Dictation: A Quartet [NOOK Book]

Overview

Ozick’s latest work of fiction brings together four long stories, including the novella-length "Dictation," that showcase this incomparable writer’s sly humor and piercing insight into the human heart. Each starts in the comic mode, with heroes who suffer from willful self-deceit. From self-deception, these not-so-innocents proceed to deceive others, who don’t take it lightly. Revenge is the consequence—and for the reader, a delicious if dark recognition of emotional truth.

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Dictation: A Quartet

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Overview

Ozick’s latest work of fiction brings together four long stories, including the novella-length "Dictation," that showcase this incomparable writer’s sly humor and piercing insight into the human heart. Each starts in the comic mode, with heroes who suffer from willful self-deceit. From self-deception, these not-so-innocents proceed to deceive others, who don’t take it lightly. Revenge is the consequence—and for the reader, a delicious if dark recognition of emotional truth.

The glorious novella "Dictation" imagines a fateful meeting between the secretaries to Henry James and Joseph Conrad at the peak of those authors’ fame. Timid Miss Hallowes, who types for Conrad, comes under the influence of James’s Miss Bosanquet, high-spirited, flirtatious, and scheming. In a masterstroke of genius, Ozick hatches a plot between them to insert themselves into posterity.

Ozick is at her most devious, delightful best in these four works, illuminating the ease with which comedy can glide into calamity.

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Editorial Reviews

Michael Dirda
Dictation shows that Ozick continues to command her usual mastery of voices and tones…Winter is finally past and with it the season of heavy tomes. As it happens, Cynthia Ozick's slender volume slips nicely into a briefcase or pocketbook. So even if you're not a stenographer, you can take Dictation wherever you go. You'll want to, since it'll be hard to stop reading once you start.
—The Washington Post
Christopher Benfey
In "What Happened to the Baby?"…Uncle Simon (the story is told from his niece's point of view) is the creator of "GNU, the future language of all mankind." Scornful of Esperanto and its creator, the "false messiah" Dr. Zamenhof, Simon wants to push his own universal language "beyond European roots." He has "traveled all over the world, picking up roots and discarding the less common vowels." He has also picked up girls, as his niece discovers. Gradually, she also learns the real reason for Simon's lifelong quarrel with Esperanto, and in doing so she comes to a realization about what unites us all as language-bearers. "Lie, illusion, deception," she asks herself—was that "truly, the universal language we all speak?" She might have given this all-encompassing language a different, more Jamesian name. Call it the "art of fiction," in which Cynthia Ozick, in Dictation: A Quartet, reveals herself a master.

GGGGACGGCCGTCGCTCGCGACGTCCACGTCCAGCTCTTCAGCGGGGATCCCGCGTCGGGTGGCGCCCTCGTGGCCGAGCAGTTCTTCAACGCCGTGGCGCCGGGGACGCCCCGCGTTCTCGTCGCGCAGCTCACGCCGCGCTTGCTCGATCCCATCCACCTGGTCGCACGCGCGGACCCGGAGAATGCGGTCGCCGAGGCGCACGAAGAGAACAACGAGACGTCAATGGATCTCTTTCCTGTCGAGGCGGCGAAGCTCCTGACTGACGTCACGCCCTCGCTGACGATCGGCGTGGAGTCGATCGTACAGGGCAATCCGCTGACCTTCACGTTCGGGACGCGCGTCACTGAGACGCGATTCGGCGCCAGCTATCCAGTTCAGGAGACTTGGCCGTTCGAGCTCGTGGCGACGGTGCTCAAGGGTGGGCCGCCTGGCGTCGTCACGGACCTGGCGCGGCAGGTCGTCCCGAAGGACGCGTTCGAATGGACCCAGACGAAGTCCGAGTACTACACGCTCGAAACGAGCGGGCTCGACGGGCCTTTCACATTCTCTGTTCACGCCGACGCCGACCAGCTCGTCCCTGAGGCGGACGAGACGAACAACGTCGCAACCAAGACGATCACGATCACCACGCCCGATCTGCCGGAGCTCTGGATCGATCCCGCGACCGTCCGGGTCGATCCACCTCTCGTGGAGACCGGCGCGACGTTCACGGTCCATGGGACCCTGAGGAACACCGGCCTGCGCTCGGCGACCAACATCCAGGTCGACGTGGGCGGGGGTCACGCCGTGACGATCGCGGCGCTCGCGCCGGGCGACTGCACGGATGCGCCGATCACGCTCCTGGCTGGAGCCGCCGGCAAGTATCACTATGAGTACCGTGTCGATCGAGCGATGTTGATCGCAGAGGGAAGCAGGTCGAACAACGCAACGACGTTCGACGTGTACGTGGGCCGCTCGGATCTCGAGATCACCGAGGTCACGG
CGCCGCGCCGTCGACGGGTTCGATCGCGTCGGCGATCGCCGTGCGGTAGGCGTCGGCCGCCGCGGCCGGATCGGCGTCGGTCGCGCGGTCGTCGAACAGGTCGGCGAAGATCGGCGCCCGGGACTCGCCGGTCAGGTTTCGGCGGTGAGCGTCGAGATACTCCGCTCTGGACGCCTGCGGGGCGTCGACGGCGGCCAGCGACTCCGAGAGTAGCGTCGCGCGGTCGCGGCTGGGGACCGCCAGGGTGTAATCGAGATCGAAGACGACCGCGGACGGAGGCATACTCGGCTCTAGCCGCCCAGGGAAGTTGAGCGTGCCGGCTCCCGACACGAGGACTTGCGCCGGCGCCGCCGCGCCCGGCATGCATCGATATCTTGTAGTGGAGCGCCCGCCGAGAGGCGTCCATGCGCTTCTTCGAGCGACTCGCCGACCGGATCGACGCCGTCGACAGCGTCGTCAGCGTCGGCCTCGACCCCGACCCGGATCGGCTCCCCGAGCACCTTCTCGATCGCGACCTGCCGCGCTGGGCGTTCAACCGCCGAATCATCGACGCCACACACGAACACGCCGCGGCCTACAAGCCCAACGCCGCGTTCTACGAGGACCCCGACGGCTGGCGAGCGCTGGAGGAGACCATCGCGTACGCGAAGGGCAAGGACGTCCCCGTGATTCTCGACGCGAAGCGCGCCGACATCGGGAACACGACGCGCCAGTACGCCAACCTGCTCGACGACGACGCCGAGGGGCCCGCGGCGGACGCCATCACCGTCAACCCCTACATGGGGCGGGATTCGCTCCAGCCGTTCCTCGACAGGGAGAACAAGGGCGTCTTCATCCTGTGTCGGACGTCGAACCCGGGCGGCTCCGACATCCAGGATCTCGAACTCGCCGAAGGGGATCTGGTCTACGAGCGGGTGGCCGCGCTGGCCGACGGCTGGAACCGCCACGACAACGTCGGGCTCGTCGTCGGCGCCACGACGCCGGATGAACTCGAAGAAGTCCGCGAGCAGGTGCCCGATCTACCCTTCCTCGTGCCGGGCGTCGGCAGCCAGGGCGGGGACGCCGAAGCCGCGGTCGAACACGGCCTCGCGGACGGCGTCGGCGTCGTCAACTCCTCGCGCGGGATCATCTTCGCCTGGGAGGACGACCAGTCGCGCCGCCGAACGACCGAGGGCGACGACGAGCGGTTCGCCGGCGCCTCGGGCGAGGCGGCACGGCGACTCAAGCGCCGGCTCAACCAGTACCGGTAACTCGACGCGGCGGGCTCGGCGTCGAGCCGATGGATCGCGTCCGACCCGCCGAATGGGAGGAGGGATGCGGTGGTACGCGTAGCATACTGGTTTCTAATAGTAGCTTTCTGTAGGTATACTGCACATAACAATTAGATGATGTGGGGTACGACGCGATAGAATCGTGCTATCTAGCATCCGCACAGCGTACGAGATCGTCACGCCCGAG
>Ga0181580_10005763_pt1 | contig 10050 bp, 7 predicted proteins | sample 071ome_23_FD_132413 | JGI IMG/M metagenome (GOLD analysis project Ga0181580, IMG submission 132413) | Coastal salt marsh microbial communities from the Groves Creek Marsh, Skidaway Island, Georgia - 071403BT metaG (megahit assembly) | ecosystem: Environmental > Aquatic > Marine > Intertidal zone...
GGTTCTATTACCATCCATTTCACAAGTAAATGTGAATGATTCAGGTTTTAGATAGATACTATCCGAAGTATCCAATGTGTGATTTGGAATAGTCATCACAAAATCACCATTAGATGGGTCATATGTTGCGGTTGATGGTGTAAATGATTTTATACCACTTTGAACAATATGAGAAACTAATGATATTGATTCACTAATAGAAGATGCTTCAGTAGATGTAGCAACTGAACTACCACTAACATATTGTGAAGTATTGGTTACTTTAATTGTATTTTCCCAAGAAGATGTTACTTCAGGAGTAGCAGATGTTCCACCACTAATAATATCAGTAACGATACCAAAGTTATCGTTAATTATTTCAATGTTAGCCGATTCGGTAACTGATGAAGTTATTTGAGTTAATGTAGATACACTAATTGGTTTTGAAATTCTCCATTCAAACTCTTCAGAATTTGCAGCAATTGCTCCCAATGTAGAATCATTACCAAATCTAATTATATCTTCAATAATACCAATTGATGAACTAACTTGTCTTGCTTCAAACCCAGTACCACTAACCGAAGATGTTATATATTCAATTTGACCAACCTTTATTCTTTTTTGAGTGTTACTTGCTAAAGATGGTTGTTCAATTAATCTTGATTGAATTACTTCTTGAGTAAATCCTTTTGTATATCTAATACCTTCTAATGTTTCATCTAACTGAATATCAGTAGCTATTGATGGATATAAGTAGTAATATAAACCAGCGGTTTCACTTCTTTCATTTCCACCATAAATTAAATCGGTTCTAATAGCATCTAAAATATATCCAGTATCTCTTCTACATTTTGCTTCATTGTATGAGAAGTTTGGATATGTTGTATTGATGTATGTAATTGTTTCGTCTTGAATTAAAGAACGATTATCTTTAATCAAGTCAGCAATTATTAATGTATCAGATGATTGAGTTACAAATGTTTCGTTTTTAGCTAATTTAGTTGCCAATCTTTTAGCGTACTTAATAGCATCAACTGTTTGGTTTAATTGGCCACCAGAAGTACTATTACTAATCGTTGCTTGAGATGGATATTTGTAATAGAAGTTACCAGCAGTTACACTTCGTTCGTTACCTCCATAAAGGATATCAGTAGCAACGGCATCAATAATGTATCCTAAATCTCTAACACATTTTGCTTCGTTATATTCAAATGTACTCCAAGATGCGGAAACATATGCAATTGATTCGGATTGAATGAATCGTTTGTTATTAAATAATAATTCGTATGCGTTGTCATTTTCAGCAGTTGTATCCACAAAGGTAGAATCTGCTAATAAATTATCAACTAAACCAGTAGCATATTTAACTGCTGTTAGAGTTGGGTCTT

—The New York Times
Publishers Weekly

A carefully honed, sharply intelligent new collection of four stories shows Ozick (The Heir to the Glimmering World) at the height of her stylistic powers. The title story, by far the strongest tale, follows the female secretaries of Henry James and Joseph Conrad, both of whom take dictation from the two egoist titans. When the authors meet in London, their two amanuenses collude to make their own mark on their masters' work; in so doing, they exalt, with an undeniably sexual glee, that they will thus attain immortality. "Actors" looks on wryly as TV character actor Matt Sorley, né Mose Sadacca and nearing 60, reluctantly takes a role that will either cap his career or defeat him. "At Fumicaro" follows an American Catholic literary critic in Mussolini's Italy as he falls head over heels in love with a pregnant 16-year-old peasant girl: "She was more hospitable to God than anyone who hoped to find God in books." The exuberant "What Happened to the Baby?" follows a young college student and her eccentric Esperanto-spouting uncle to his mid-20th-century meetings of the League for a Unified Humanity. Ozick's stories ingeniously put scholarship in the service of human flowerings. (Apr.)

Copyright 2007 Reed Business Information
Library Journal

In her elegant new collection, Ozick (Heir to the Glimmering World) examines with characteristic humor the passions that motivate the human heart and the human foibles that often lead to self-deception and misery. In the wonderfully witty and biting opening novella, "Dictation," Miss Bosanquet and Miss Hallowes, the respective amanuenses of Henry James and Jospeh Conrad at the height of their careers, concoct a marvelous scheme to write themselves into posterity. This novella alone is worth the price of the book for its detailed portrayals of characters and its careful construction of story. "Actors" follows the fortunes of Matt Sorley as he searches for work in New York and eventually is tapped to play Lear in an adaptation of the play that features Lear as a Jewish emigrant. Sorley's production is interrupted by a real Lear-an elderly and quite mad Jewish actor who had performed this role originally many years ago. In "At Fumicaro," an art critic attempts to marry his Italian maid only to realize that she has strung him along to rob him. Finally, in "What Happened to the Baby?" a young girl rehearses the story of her uncle's infidelity and her aunt's Medea-like revenge. Ozick is at the top of her form in these splendid stories, and every library will want a copy. Highly recommended. [Previewed in Prepub Alert, LJ2/15/07.]
—Henry L. Carrigan Jr.

Kirkus Reviews